Kudos to Michelin for their handling of the PR mayhem created June 19 at the Formua One U.S. Grand Prix race. For those who aren't aware, here's the quick background:
Formula One racing has forever been the racing sport of Europe (and Asia). However, it has never really broken into the U.S. market - especially now with the mythical proportions of NASCAR. The Formula One U.S. Grand Prix in Indianapolis was being positioned as a major thrust to boost the popularity of the sport in the U.S. - and thereby bring huge buckets of sponsorship dollars. And even though it was not going to be anywhere near a NASCAR event, they had sold over 100,000 tickets.
Then, in the days before the race, several of the drivers experiences problems with their Michelin tires going around a specific turn. Michelin made a last minute plea to Formula One to allow the drivers to switch tires. Formula One refused since it's rules do not allow drivers to race on any tires other than what they qualified with. Michelin and the drivers pleaded to Formula One to modify the turn to decrease speeds. Formula One refused.
When all avenues were exhauseted, Michelin advised it's drivers not to race due to safety concerns. Subsequently, 14 of the 20 drivers in the race boycotted - starting the race and then quickly pulling off the track - leaving only 6 racers. The 100,000+ fans in the stands were horrified! Thank G-d there wasn't a riot.
Now, we have all found ourselves in positions before where things have gone horribly wrong (maybe not this bad - but none of us are perfect). Anybody out there from Snapple? Got a huge 20ft popsicle? Middle of summer in Manhattan? Oops. "cleanup on aisle 7th avenue".
This is the critical moment, though. What's happened has happened. What matters most is WHAT YOU DO NEXT. And this Formula One incident has examples of both the right and wrong way to respond.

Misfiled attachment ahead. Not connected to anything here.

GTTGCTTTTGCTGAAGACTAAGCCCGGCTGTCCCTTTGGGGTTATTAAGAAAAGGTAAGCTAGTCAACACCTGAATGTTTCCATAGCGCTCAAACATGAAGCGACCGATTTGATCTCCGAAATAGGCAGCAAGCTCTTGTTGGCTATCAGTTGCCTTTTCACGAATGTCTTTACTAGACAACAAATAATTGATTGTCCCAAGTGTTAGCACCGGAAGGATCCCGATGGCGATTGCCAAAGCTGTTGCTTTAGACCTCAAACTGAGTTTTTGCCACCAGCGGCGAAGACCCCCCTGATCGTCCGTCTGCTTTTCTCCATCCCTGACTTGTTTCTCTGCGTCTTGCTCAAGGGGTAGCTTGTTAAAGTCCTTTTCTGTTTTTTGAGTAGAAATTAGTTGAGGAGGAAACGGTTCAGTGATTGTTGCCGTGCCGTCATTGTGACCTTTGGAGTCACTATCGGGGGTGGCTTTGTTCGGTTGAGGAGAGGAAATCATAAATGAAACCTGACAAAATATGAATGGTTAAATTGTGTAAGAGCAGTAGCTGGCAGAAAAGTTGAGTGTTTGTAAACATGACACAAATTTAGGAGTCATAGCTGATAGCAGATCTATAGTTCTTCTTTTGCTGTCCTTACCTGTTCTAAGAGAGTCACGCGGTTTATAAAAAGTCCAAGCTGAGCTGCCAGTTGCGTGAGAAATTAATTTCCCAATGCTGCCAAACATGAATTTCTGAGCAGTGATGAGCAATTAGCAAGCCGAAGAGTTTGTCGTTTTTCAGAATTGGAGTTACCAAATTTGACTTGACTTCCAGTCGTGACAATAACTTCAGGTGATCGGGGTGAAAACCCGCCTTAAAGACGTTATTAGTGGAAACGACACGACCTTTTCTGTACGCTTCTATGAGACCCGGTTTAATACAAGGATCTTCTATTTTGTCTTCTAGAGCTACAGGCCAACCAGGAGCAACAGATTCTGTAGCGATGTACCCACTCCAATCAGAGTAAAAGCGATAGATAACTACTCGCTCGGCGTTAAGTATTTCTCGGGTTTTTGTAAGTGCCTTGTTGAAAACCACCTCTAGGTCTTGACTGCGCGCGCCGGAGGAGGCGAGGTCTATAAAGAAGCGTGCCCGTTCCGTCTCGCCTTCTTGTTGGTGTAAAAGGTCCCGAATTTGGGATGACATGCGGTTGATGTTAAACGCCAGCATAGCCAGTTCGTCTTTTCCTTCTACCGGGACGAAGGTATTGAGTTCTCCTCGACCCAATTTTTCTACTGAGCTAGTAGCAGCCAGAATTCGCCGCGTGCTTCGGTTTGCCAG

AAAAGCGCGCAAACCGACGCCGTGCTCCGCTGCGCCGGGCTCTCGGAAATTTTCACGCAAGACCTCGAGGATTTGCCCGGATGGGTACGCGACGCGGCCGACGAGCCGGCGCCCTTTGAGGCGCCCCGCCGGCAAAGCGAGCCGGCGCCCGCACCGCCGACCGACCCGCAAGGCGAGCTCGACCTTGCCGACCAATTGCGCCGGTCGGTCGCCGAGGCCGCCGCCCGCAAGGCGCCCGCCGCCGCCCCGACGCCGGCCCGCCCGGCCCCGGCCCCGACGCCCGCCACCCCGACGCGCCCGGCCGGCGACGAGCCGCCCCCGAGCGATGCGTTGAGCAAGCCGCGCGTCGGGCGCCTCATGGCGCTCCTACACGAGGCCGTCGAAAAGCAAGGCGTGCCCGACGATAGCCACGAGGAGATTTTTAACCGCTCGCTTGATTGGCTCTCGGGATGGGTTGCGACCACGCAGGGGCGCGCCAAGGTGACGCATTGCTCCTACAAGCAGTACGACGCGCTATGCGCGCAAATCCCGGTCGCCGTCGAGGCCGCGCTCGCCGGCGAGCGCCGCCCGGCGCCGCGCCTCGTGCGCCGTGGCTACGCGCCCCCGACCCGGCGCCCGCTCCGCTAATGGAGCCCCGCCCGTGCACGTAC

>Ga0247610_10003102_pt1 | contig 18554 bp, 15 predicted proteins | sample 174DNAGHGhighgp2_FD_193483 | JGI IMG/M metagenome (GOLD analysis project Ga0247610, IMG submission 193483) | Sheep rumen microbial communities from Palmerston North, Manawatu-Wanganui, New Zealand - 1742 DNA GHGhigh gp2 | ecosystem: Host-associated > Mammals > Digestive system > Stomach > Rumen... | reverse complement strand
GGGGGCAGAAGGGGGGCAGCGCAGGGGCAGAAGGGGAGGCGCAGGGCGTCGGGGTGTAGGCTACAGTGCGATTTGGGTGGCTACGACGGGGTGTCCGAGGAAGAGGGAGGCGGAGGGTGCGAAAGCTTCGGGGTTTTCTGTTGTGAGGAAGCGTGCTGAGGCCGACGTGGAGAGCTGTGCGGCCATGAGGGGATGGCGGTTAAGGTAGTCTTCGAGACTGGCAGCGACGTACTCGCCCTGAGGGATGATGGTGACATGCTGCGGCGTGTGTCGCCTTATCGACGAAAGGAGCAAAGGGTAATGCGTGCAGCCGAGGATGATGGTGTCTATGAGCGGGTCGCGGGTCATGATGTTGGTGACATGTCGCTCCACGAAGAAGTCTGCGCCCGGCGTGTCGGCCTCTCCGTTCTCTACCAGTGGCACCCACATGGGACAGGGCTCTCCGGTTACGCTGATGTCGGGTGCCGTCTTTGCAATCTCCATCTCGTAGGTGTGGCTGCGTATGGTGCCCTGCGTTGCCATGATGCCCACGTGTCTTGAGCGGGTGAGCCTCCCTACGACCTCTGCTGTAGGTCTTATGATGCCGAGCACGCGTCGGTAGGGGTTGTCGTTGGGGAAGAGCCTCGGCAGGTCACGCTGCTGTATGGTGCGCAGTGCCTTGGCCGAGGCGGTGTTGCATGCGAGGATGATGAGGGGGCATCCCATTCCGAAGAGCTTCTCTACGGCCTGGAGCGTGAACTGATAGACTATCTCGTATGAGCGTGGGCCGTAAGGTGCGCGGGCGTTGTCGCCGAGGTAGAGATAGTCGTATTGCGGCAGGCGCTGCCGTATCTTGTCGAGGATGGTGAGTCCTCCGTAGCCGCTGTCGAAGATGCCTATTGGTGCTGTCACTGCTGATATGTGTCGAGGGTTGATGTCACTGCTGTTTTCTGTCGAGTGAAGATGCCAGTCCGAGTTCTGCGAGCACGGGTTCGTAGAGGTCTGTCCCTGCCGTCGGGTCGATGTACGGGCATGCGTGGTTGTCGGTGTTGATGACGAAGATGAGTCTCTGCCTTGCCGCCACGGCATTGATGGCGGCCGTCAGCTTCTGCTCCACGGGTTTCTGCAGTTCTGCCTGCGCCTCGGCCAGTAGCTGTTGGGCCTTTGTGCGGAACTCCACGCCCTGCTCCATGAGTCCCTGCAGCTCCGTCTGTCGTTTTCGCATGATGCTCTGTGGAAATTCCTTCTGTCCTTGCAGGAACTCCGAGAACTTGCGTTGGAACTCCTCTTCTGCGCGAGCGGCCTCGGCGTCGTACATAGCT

The response of the folks at Formula One left much to be desired. They basically hung their heads low, sighed, and threw in the towel. In essence, their comment was that they were sorry it happened and are resigned to the fact that Americans will now forever hate the sport. They then packed up their Ferraris, champagne and cheese and headed back to Europe.
Michelin, on the other hand, has turned this disaster into a win. As reported on adage.com (Michelin Responds To PR Disaster), Michelin has offered refunds to every one of the 100,000+ ticket holders who were forced to watch this debacle unfold. At an average price of $100/ticket, that's over $12 million liability to Michelin. I'd like to shake the hand of the Michelin exec who had the nerves to suggest that. It couldn't have been an easy sell.
But now Michelin comes out of this as clean as one could hope for. As the only one willing to step up and address the concerns of the consumer, Michelin gets to shape the story however they want. The consumer will forget that this whole thing started because Michelin tires were failing where others were not. There would have been no concern over safety if the Michelin tires could handle the stress. Instead, the consumer will remember Michelin as the only one who was willing to stick themselves on the line in the name of safety. And not only were they willing to talk the safety talk and walk the safety walk (now I have that song "Safety Dance" going through my head), they were also willing to back it up with their wallets.
The net-net for the consumer: "Michelin would never let me put my family on unsafe tires, and they are not all about the almighty dollar" and "Boo to the European sport of Formula One Racing. Us Americans will stick to good old American NASCAR and American tires like Michelin" (even though Michelin is a French company).
Moral of the story: Sometimes a really big screw-up is really just an opportunity for a really big win.